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Vietnam Locator Map

Lying on the eastern part of the Indochinese peninsula, Vietnam is a strip of land shaped like the letter “S”. The northern half of Vietnam was a part of Imperial China from 111 BC until 939. Vietnam flourished under imperial dynasties for over 900 years until being conquered by France and becoming a part of French Indochina in 1887. Vietnam declared independence after World War II, but France continued to rule until its 1954 defeat by communist forces under Ho Chi Minh. The country was later divided into the communist North and anti-communist South until being reunited once again after the Vietnam War in 1975. The main two cities in Vietnam are Hanoi its capitol and Ho Chi Minh, which is still referred to as Saigon. There are many beautiful natural areas in the country including the incredibly picturesque village of Sapa in the NW mountain range near the Chinese border and the Unesco World Heritage Site of Halong Bay with its fascinating limestone formations, coves for nighttime excursions and scores of small islets. Other popular UNESCO sites include Hoi An Ancient Town, one of South-East Asia's main sailing ports from the 17th to the 19th century and the former capitol of Hue.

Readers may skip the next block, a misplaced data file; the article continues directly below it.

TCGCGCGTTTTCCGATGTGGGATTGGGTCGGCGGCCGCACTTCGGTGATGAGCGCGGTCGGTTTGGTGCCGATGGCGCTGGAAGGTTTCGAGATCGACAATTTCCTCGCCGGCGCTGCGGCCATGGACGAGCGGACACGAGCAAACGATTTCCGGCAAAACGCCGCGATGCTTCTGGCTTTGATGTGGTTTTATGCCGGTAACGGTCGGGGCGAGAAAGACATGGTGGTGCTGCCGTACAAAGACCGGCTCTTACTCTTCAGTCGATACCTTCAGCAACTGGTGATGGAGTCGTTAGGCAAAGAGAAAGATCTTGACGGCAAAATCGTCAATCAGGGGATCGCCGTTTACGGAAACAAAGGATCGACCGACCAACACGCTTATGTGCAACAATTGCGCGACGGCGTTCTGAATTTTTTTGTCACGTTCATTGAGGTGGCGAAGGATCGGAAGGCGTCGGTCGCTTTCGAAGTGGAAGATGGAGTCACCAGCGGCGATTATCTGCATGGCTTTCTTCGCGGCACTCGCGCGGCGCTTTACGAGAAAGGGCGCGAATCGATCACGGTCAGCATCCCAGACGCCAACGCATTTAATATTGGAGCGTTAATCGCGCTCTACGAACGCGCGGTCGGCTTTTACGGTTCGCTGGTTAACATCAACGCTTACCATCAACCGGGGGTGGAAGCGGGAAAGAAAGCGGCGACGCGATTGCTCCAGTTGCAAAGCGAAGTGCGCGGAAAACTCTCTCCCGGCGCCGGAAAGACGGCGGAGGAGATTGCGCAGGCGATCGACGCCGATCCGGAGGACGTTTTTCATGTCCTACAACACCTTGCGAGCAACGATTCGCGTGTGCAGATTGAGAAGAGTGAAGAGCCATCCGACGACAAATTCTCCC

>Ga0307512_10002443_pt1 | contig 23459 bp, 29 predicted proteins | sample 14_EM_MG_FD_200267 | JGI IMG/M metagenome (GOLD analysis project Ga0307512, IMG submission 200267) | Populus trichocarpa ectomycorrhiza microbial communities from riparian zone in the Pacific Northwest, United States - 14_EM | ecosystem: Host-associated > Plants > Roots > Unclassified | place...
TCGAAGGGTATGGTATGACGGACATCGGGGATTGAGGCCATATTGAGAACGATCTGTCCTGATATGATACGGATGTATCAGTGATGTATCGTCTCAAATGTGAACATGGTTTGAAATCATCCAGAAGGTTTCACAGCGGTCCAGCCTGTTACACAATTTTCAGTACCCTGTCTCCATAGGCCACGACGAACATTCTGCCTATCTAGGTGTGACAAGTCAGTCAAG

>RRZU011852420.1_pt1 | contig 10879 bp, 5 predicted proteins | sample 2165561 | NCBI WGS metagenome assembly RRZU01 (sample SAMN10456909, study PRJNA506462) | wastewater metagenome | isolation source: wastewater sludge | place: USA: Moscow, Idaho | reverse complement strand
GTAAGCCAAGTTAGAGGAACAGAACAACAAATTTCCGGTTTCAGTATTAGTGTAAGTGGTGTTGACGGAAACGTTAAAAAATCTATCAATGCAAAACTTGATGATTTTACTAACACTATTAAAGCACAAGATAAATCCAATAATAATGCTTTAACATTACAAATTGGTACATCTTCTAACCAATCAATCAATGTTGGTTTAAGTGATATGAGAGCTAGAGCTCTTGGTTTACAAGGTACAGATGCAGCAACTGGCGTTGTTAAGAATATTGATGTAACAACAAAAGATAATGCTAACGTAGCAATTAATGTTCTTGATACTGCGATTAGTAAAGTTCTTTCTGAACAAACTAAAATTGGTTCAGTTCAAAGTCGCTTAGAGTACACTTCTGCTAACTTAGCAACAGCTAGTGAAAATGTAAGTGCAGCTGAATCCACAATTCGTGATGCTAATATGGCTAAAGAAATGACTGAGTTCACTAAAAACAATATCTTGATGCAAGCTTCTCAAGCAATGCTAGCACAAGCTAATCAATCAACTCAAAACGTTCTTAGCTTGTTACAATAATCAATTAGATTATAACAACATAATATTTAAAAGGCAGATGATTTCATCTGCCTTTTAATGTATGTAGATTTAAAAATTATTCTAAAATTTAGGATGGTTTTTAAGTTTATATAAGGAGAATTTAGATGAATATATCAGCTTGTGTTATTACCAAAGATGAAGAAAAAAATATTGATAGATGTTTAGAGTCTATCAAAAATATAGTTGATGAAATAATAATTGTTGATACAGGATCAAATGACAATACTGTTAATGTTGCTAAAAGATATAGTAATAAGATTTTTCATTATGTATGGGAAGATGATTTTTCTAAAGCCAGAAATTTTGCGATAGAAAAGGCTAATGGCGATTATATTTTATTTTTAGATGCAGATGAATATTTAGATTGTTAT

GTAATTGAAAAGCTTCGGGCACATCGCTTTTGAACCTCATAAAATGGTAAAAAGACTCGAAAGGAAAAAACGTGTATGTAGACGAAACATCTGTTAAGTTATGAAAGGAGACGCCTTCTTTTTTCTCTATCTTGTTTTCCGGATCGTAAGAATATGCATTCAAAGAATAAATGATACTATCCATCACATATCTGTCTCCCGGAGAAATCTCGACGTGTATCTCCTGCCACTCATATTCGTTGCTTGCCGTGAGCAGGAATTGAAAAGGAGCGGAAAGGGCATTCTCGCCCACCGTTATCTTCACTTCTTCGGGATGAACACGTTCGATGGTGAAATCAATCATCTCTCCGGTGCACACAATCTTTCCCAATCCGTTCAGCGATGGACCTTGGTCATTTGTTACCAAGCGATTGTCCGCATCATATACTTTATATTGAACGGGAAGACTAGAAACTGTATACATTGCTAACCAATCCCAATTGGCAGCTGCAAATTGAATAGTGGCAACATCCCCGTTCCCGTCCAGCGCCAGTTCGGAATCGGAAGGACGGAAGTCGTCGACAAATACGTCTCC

Location: Southeastern Asia, bordering the Gulf of Thailand, Gulf of Tonkin, and South China Sea, as well as China, Laos, and Cambodia

Border countries (4): West (Cambodia and Laos) and North (China)

Area: 331,210 sq km (127,880 sq miles)

Comparative: About three times the size of Tennesee; slightly larger than New Mexico

Population: 95,261,021Million (ranked 15th in the world)

Currency: Dong (VND) is the unit of currency in Vietnam. Note denominations are 500,000; 100,000; 50,000; 20,000, 10,000, 5,000, 1,000, 500, 200 and 100 VND. Coins are issued as 5,000; 2,000; 1,000; 500; 200 denominations. Throughout the country American dollars are widely accepted, however the bills must be relatively new with no markings or tears.

Electrical Adapters: Vietnam plugs have a voltage of 220V and a frequency of 50 Hertz. The plugs have 2 round-prongs.

Religions: Buddhist 7.9%, Catholic 6.6%, Hoa Hao 1.7%, Cao Dai 0.9%, Protestant 0.9%, Muslim 0.1%, none 81.8%

Languages: Vietnamese (official), English (increasingly favored as a second language), some French, Chinese, and Khmer, mountain area languages (Mon-Khmer and Malayo-Polynesian)